3. Do you have a lock? If the bike will be out of your immediate possession for even a moment, you should lock it up—even in your garage, or back yard. Most bike thefts involve a bike that was left unattended for “just a minute.” The second most common thefts occur with bikes that are poorly locked with cheap locks or bad locking technique.
You don’t need the best lock available, but you do need to have a good lock—one that can’t be easily cut with a pair of bolt cutters. If you’ve never cut a lock before, you would be surprised at how easy they are to cut. Cables? Quick work for a thief with a fresh bolt cutter. Padlocks? Like cutting butter. Get a good quality u lock, or a heavy-duty chain and lock combination, or plan on losing your bike at some point.
4. Do you know how to use your lock? Because if you don’t, even the best lock in the world won’t help. First, never, ever lock your front wheel to a bike rack and think your bike is locked. As Hal Ruzal says, there’s a reason they call them “quick releases.” It’s not uncommon to see a forlorn front wheel locked with a stout u lock to a bike rack, with the rest of the bike missing, courtesy of the neighborhood bike thief.Instead, lock the bike frame to the bike rack. There are different ways to do this; some people lock the seat tube to the rack, while the late, great Sheldon Brown recommended only locking the rear wheel through the triangle. Loop a thick cable through your front wheel and the u lock, and if you want to ride home on something other than the seat post, consider locking your saddle too.Is that all? No. You also have to be careful about what you lock your bike to.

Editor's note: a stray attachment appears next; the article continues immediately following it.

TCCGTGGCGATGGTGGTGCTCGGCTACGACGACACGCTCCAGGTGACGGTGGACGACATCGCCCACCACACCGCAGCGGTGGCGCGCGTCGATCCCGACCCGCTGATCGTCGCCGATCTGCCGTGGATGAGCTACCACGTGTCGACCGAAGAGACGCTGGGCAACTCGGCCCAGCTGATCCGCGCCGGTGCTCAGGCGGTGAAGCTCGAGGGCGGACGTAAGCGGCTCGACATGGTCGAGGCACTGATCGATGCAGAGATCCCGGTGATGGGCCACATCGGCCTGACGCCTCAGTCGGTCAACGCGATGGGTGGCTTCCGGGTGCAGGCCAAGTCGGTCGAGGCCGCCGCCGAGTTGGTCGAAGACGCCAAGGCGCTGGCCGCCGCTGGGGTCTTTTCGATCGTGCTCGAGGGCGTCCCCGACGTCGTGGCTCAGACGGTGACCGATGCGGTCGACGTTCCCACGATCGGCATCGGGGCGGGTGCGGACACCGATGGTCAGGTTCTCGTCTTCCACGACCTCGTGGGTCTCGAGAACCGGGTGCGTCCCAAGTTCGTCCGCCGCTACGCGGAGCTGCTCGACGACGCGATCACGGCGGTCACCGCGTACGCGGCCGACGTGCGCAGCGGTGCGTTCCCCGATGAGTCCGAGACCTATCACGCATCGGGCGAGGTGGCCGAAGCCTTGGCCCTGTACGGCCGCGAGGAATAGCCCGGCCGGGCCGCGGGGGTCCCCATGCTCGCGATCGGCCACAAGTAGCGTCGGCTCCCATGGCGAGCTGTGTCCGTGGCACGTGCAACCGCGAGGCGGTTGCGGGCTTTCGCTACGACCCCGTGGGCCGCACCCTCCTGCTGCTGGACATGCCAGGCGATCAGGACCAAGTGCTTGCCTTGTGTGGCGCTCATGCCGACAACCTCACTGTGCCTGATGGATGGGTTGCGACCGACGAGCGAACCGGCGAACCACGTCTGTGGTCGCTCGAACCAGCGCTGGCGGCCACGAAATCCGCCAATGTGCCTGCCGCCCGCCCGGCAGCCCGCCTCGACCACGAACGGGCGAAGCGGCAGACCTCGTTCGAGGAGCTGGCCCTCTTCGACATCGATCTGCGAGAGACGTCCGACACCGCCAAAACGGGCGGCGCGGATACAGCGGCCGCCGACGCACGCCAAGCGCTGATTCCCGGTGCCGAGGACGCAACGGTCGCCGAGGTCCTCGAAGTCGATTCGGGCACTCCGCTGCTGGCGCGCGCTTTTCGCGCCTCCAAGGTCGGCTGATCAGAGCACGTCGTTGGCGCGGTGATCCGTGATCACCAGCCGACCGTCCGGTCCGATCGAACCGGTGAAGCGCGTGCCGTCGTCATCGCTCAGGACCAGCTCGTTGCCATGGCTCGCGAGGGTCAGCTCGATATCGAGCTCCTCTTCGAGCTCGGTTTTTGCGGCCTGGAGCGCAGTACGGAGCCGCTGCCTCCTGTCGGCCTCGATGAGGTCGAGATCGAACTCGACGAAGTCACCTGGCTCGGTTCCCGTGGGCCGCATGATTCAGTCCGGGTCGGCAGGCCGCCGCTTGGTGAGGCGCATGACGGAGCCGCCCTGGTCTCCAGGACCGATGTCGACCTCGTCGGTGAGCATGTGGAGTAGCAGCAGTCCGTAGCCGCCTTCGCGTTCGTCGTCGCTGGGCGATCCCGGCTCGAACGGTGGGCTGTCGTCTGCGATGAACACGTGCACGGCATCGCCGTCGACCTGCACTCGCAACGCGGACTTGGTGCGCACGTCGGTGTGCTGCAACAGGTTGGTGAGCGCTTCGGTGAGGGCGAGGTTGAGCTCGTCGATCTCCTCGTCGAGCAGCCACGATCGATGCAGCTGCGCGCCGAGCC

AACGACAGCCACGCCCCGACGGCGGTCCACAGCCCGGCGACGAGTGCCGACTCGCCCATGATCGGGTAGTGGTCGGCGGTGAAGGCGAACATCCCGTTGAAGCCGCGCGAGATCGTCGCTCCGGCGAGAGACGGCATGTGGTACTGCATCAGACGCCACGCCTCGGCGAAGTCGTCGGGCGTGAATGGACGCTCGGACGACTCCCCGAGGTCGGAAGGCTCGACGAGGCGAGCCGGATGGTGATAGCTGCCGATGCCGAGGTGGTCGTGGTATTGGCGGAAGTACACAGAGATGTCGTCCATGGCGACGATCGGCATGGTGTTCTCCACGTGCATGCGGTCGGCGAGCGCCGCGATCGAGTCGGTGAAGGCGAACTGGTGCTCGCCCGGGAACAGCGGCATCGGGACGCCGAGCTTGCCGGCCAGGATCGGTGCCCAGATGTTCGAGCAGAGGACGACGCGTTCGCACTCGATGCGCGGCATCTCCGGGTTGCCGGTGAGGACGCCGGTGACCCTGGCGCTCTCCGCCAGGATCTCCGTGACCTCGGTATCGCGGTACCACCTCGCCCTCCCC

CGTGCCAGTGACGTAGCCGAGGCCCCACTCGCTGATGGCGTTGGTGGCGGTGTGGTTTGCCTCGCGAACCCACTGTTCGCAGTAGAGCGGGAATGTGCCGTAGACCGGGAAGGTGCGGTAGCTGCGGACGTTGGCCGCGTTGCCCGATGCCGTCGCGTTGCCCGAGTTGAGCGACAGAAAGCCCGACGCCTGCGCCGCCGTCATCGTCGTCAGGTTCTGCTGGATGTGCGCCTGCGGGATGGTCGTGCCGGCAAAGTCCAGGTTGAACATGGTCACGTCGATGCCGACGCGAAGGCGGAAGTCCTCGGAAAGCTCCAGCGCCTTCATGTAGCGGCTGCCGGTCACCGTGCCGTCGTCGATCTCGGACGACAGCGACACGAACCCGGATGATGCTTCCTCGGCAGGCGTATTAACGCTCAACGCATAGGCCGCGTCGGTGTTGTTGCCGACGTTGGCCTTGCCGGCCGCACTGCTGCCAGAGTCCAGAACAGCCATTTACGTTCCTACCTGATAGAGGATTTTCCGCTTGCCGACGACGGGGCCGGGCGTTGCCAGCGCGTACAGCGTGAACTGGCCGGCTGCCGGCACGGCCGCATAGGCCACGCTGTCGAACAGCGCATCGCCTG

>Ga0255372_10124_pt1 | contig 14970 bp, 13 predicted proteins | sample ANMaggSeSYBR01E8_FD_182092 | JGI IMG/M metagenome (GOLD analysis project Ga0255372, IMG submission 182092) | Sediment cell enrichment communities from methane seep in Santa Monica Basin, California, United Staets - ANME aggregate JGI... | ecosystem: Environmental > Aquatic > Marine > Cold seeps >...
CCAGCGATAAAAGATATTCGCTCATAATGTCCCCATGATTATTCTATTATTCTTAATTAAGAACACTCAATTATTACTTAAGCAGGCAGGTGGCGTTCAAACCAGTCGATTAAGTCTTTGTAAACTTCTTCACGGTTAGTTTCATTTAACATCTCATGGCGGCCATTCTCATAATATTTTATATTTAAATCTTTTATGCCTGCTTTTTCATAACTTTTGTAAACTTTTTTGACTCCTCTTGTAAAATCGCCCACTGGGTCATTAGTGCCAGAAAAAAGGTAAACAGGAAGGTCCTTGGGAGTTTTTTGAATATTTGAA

5. What if your bike is stolen anyway? Chances are good that you won’t have your bike stolen, because thieves prefer to take all the low-hanging fruit laying around. Why waste time trying to break your lock, when there’s a perfectly good bike right next to yours that has a cheap lock, or a poor locking technique? Or better yet, no lock at all? With all of those easy pickings, your bike will probably be left alone.But suppose that, despite your best efforts, your bike gets stolen? The first thing you will want to do is report the theft to the police. They will want a description of the bike, including the serial number. Remember that file you started at the very beginning? Now is when you will need that proof of ownership. Nearly half of all stolen bikes are recovered by the police. But the police will not return your stolen bike back to you unless you report it stolen, and can prove that the bike is yours.If you file an insurance claim on your stolen bike, you will need a copy of the police report. But if the insurance company pays on your claim, and your bike is later recovered by the police, it now belongs to the insurance company, and if you want your bike, you will have to buy it back from your insurer.